Mark Proctor unveils his top five emerging environmental technologies to look out for
According to scientists and the internet, the Earth is 4.543 billion years old. In comparison, humans have been around for a modest 200,000 years. The consensus is that we would like to continue our existence for as long as possible and anything that can be done to extend the life of our home planet should be trialled and tested.
1. Bio fuel
There will definitely be oil in the ground in 150 years’ time, but whether humans will be able access it or not is an entirely different matter. That's bad news when you consider that in 2014 the US alone consumed 19.1 million barrels of oil per day. Unsurprisingly, alternatives are being tested all the time. Ingredients range from sugarcane to bacteria and even turkey entrails.
One alternative to fossil fuels is bio-hydrocarbon fuel. These are a biomass of plants with high fatty acid content, mixed with hydrogen using a catalyst, such as cobalt.
In 2009, Japan Airlines became the first commercial airline to complete a flight using a biofuel mix. The biofuel used was made from a plant called Camelina sativa, commonly referred to as wild flax, and used in a 50/50 mix with regular jet engine fuel - kerosene.
With diverse research into the field of biofuels and pressure from governments for automotive and aerospace manufacturers to start incorporating the potential of biofuels into designs, it won't be too long until we see more movement on this front.
In addition, it’s likely that biofuels will start to penetrate a more diverse range of industries. For example, diesel generators were traditionally used as backup and standby power supplies, but we are now seeing the more economical natural gas generators being used in their place. It's only a matter of time before biofuels usurp these as well.
2. Eco Obsolete Technology (EOT)
EOT refers to obsolete industrial automation that still meets current energy efficiency standards, despite not being produced or supported by the manufacturer anymore. Eco obsolete technology is playing a major role keeping industry compliant with energy regulations.
International standards, such as ISO 50001 and programmes like the European Ecodesign Directive and the Energy Savings Opportunity Scheme (ESOS), have meant more and more dated technology has fallen by the wayside because it doesn't match up to efficiency standards.
However, the phenomenon of planned obsolescence - a pre-designed lifespan of a product by a manufacturer – also means useful technology is becoming obsolete faster than ever before.
The word obsolete tends to conjure up wrong assumptions. Contrary to popular belief, it does not mean defective, broken or archaic. The term obsolete simply means no longer produced or supported by the manufacturer - who probably has a new product they'd like you to upgrade to.
Using eco obsolete technology has many green benefits for companies. As well as meeting energy efficiency guidelines, the technology ensures less obsolete inverters, human machine interfaces (HMIs) and motors end up in landfills.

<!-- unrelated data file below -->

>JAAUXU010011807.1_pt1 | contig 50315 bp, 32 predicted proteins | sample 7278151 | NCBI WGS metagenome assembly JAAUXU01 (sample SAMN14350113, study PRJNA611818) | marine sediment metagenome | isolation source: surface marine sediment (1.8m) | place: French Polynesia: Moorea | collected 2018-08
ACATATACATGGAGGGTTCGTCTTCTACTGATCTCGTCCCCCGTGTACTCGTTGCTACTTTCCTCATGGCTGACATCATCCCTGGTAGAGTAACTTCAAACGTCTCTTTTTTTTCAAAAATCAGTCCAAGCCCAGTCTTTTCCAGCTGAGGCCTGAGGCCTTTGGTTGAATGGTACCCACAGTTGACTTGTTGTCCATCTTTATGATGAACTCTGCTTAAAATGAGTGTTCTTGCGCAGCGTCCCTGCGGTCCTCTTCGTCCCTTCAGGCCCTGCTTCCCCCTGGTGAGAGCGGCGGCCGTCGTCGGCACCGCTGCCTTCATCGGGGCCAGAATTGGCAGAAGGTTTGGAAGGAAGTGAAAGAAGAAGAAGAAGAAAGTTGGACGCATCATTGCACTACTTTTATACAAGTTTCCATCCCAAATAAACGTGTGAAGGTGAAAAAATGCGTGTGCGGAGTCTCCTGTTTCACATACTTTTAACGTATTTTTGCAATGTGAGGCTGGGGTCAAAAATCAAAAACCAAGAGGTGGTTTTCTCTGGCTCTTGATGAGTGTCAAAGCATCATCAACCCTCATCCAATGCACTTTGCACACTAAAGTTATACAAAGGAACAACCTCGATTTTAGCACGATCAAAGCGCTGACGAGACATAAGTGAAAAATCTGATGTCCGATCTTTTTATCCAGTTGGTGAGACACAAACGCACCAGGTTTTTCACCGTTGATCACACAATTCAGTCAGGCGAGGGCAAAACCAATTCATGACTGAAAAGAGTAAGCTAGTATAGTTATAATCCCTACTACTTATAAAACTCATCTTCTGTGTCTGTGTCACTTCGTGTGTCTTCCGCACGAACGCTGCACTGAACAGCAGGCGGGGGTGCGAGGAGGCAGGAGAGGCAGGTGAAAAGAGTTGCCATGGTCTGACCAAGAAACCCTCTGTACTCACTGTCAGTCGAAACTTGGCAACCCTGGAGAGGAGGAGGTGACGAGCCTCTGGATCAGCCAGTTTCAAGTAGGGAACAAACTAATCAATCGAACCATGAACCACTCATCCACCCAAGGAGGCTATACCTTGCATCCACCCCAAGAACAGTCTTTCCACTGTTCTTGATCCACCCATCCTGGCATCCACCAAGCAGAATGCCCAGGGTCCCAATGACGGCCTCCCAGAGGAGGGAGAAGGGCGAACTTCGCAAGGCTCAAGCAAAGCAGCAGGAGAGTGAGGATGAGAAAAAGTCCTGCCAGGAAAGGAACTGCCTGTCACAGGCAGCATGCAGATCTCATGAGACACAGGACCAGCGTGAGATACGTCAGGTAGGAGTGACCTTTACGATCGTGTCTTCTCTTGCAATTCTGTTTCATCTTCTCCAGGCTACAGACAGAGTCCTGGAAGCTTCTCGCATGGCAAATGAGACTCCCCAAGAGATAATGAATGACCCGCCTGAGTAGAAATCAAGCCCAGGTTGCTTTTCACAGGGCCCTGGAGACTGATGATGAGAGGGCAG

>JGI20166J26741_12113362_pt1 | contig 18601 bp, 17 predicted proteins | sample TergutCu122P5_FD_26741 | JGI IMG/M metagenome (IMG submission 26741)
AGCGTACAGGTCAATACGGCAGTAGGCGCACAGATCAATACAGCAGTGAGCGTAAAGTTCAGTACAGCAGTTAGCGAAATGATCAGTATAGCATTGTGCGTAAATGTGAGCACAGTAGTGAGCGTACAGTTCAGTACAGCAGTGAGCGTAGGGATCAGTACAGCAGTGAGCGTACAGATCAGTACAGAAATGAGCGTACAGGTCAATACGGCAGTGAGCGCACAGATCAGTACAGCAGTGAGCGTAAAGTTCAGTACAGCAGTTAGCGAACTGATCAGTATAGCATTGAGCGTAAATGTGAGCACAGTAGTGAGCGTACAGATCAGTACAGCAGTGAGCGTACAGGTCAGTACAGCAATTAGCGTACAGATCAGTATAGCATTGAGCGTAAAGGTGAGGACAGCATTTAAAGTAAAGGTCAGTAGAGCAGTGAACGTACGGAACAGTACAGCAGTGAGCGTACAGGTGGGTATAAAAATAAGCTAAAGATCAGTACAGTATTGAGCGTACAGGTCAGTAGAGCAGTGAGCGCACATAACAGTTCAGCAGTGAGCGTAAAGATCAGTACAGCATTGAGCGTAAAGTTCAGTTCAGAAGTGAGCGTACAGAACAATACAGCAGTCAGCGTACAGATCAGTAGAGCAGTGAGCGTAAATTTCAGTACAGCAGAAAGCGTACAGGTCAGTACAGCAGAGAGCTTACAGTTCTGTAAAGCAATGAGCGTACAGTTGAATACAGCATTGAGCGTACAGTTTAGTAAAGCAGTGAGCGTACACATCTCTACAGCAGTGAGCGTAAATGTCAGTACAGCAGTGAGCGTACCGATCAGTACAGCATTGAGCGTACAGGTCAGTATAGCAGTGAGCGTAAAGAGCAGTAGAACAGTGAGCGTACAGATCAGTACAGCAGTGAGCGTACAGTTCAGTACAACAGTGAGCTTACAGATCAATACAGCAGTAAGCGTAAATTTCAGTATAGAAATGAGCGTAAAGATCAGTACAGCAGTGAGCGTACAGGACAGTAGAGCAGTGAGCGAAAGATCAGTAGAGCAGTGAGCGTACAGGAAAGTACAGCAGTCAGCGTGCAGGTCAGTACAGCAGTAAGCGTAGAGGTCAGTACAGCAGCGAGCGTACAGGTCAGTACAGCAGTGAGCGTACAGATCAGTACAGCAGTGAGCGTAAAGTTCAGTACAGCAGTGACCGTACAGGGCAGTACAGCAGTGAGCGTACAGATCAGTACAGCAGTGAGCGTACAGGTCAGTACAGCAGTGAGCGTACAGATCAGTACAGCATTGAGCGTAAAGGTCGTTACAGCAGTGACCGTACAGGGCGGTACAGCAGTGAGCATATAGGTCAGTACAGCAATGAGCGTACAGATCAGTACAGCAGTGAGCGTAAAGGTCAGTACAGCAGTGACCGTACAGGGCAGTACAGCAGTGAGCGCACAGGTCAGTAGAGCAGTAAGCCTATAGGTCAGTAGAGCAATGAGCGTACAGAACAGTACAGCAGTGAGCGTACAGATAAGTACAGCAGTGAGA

3. Regenerative braking
One energy efficient technology that has actually been around for a while, but is yet to fully catch on, is regenerative braking. The technology converts kinetic energy that would have been wasted in a traditional braking system, into electric energy that can be used immediately or stored for later.
Regenerative braking applications are common in heavy engineering, mining, transport, elevators and other applications required to do a lot of braking and restarting. The mechanism is extremely prevalent in electric and hybrid vehicles where the energy is stored in the batteries and there are even plans to introduce it into aircraft landing gear.
A lesser-known fact is that regenerative braking can also be used in industry to save energy and money. For example, by using a regenerative unit in applications that employ continuous braking, such as engine test stands, transmissions and power plants, you can regenerate the braking energy of the driven system, and feed it back into the network.
The units use a feed-in tariff similar to the ones found on domestic and semi-commercial wind turbines, to allow companies to charge the electricity supplier for the excess returned power, should the building not use the energy locally.
When energy efficiency regulations become more stringent - and they will - we believe more and more companies in industry will turn to regenerative units instead of braking resistors. As demand increases, so too will competition, which should result in cheaper regenerative braking units for all.
The end goal is for industry to become as energy efficient as possible. Nobody likes waste, especially when it can be avoided and so it's a positive step forward to know efficient technologies and ideologies are emerging all the time. In truth, we could have mentioned 20 eco technologies in this article, but thought it best to keep it efficient. I hope that with advancements in science and engineering, the human race can at least stick around for another 200,000 years on a healthy planet.
Mark Proctor is managing director of European Automation.